This week, Arizona finds itself at the center of American political discussion.
The reason? The bill that now sits on the governor’s desk, waiting for a signature or a veto, which protects businesses and their “religious convictions.”
The religious convictions in question are specifically those convictions which pertain to whom the business owner should deny service.
Last year, an Arizona couple were denied service by a bakery when they requested a wedding cake. A New Mexico couple were turned down by a photographer because taking pictures would violate his convictions as a “born again Christian.” Both couples were denied service because they are same-sex couples.
The bill’s sponsor, Rep. Steve Yarborough says, “This bill is about preventing discrimination against people who are clearly living out their faith.”
I’ll let you parse the irony of that statement as you see fit. I don’t have a thing to say about it.
But as the cost of doing business in America rises, financially and for some people, morally, there is a lot that I am thankful for as bills like these are debated all over the country. I am thankful that when I go to my local baker and ask for a cake, the baker doesn’t have me stand on a scale first or measure my BMI. I would hate to make a baker violate his conscious and make him think he’s selling products made of highly processes sugar and fat to a rampantly obese society. But thankfully, the baker doesn’t seem to care about how selling me a cake might violate his conscience.
Yes, thankfully, when I go to the grocery store and fill my cart with absolute crap which I plan to eat in completely unhealthy quantites, the cashier doesn’t say, “I think you’ve had enough.”
And when I purchase some beer to share with my friends, the clerk does not put me through the embarrassment of making me take a breathalyzer test. That would certainly be humiliating.
I am glad that if my wife and I hired a photographer, he wouldn’t ask us if we are having marital problems, infidelity, or otherwise violating the biblical definition of marriage. He would just do his job, which is to make us look like a happy couple.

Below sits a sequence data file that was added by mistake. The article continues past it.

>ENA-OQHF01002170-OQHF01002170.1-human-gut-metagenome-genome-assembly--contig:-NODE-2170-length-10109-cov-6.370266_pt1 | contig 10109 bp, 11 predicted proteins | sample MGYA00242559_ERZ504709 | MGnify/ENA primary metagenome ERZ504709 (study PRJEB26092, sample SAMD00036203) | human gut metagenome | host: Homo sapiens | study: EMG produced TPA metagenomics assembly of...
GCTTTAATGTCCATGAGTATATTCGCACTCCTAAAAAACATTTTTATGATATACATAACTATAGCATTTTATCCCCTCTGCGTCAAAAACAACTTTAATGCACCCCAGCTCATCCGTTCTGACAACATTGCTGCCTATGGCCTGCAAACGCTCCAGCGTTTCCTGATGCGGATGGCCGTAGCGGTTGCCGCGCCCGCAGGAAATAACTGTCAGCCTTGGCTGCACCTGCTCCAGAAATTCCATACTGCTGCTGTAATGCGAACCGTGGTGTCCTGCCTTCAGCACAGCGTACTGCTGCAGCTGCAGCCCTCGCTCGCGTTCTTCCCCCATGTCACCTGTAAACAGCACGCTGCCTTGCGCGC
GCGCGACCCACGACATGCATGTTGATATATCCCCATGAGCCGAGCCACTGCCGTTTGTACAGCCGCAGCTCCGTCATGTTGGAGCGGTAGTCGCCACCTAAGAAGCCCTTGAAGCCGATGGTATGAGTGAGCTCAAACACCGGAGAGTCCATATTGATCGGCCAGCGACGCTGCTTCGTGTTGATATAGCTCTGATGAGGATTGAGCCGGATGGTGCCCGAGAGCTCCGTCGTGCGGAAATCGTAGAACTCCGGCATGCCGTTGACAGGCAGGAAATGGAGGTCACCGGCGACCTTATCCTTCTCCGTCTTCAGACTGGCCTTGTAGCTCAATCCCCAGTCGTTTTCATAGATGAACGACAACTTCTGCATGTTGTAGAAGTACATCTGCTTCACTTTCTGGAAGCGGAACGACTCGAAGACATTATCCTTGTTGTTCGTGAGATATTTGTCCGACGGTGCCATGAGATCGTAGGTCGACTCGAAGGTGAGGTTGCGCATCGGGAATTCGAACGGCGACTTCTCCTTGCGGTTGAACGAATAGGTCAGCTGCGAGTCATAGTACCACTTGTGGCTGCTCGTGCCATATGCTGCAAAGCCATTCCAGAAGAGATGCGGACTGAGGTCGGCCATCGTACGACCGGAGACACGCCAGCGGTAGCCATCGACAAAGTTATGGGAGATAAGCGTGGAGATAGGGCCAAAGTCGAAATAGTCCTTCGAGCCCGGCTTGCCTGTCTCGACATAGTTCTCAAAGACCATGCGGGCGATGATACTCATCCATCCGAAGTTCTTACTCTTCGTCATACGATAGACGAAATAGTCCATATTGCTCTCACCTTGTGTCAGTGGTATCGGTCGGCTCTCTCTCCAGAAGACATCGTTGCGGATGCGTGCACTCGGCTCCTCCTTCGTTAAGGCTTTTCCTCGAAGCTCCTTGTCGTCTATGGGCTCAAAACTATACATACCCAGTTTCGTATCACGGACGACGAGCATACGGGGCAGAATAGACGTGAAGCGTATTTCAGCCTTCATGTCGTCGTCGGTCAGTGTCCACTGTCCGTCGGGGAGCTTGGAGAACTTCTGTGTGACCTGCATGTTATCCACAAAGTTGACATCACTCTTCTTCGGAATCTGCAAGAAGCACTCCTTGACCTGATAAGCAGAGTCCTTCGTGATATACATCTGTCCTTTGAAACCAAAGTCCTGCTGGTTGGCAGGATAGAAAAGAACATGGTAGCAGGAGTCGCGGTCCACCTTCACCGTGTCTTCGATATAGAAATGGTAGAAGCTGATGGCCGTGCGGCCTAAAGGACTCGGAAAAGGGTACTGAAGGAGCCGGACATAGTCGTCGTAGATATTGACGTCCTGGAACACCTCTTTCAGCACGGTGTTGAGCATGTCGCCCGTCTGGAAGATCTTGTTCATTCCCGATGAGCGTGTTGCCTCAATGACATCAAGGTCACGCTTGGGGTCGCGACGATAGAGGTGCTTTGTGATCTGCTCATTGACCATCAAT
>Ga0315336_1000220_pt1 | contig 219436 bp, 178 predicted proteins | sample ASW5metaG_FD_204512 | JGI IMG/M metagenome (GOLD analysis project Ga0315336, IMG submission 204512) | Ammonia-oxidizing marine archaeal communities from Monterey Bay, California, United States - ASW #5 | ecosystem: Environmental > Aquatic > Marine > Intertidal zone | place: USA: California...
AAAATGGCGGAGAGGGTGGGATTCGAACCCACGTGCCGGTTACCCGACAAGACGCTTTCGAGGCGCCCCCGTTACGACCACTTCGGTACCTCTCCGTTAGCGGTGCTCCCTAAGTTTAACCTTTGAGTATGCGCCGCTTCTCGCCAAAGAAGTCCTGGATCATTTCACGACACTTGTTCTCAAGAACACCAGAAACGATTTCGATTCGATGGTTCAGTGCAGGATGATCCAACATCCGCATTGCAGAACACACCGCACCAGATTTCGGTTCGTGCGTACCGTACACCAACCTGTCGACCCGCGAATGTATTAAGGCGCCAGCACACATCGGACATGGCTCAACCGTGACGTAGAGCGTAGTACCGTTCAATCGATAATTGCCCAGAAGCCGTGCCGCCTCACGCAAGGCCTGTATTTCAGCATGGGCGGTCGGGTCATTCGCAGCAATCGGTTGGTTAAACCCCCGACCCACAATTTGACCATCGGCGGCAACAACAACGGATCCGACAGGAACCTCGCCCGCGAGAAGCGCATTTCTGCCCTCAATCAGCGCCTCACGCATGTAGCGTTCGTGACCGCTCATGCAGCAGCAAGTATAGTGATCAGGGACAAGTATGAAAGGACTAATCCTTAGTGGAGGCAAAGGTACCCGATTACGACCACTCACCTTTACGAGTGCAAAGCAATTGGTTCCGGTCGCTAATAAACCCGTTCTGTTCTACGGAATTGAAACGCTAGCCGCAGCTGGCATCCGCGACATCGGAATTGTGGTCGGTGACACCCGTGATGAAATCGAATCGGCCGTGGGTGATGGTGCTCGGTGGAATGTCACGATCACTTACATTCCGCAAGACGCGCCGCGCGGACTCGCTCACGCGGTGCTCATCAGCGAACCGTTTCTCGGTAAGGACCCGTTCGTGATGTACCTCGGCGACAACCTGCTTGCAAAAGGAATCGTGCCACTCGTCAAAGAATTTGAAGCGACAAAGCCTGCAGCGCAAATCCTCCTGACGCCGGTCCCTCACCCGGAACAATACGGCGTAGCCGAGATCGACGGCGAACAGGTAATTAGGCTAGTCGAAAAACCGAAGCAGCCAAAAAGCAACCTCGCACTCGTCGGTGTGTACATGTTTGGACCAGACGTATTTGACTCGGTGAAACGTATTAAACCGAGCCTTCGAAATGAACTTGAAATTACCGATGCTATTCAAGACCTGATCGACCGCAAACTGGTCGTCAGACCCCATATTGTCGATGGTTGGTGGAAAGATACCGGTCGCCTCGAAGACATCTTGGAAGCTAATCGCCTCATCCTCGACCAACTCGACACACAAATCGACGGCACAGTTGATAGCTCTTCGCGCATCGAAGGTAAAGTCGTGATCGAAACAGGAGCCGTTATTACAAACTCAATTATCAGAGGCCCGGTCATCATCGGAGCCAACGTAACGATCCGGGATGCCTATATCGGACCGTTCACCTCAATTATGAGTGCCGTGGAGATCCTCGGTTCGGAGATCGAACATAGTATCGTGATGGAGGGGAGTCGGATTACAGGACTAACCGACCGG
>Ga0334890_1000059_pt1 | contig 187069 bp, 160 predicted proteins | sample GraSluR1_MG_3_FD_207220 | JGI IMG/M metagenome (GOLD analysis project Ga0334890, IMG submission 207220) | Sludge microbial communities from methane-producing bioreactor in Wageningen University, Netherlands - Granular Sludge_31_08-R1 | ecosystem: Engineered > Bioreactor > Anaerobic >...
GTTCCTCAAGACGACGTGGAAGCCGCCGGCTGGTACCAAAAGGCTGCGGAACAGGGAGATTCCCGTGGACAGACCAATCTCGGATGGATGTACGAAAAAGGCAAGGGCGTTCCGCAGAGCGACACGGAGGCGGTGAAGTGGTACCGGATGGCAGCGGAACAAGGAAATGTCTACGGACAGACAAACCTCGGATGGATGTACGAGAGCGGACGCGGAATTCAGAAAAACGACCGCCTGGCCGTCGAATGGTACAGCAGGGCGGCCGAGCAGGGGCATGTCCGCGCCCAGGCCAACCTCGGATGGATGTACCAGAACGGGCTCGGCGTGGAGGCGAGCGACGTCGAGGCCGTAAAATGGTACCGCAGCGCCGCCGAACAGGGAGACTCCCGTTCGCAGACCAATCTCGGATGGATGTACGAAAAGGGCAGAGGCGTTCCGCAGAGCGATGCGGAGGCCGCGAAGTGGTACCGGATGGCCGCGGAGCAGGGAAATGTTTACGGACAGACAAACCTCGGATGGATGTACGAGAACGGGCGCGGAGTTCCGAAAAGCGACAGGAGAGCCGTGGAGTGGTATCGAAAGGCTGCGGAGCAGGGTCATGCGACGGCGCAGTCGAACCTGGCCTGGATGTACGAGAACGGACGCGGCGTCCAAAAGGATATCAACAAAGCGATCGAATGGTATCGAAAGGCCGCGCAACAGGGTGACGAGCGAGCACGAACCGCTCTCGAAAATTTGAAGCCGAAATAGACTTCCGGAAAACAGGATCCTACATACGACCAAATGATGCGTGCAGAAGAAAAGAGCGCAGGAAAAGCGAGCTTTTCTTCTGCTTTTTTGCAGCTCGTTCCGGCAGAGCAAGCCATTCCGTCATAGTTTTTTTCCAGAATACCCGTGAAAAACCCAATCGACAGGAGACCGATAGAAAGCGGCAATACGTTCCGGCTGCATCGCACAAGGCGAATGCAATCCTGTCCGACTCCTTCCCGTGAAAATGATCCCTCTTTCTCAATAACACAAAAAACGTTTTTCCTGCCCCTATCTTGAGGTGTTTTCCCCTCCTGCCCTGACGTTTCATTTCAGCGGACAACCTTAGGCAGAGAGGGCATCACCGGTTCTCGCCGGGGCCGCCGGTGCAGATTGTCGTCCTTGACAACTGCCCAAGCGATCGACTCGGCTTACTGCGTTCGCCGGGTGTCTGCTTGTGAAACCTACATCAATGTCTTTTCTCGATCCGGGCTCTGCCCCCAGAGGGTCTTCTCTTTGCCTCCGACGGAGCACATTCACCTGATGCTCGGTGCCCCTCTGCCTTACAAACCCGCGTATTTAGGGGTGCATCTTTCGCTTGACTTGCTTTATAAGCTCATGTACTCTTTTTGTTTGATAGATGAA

It is so good to know that when I go to the Apple story and pick up an expensive new laptop, the “Geniuses” don’t ask me if I’m just buying the laptop because I’m jealous of my friend who has one.
And when I purchase a new car, I’m pretty sure the salesman is not going to ask if I have honored my parents and made sure their needs are met before I drop this kind of money.
He will probably just take my money because I am a member of the American public who doesn’t answer to a car salesman. Yes, it is a good thing that when we go to church, the ushers aren’t asking people at the door how many times they looked at porn in the last week. The comment cards don’t ask how many lies we told or how much gossip we spread. It’s a good thing for a lot of us that no one checks to see if we used God’s name in vain or judged someone unfairly while cutting ourselves slack for the same faults. No one will know if we are being generous with our money, or hoarding it selfishly. It is a good thing they do not send people away who are greedy, gluttonous or porn addicts, because church membership would plummet immediately.
Yes, I feel lucky that the vast majority of my sins are private. No one asks me about them. No one tries to dig up my secrets. And the sins that are seen, people make excuses for those. I may not be sinless, but at least I’m socially acceptable among Christians.
Yes, all of my sins are pretty darn popular here in the good old Christian U.S.A. No one has ever stood on a street corner with a sign that said I am a sinner. No one has ever thrown me out of their store because my life doesn’t meet their moral standards.
And for that, I am thankful.
I am thankful that whatever lifestyle I live, however sinful it might be, I am still socially acceptable to all the morally upright, Bible believing Christians of America.
Because if I were made to feel that Christians hated me, I am not sure what I would think of their “Jesus.”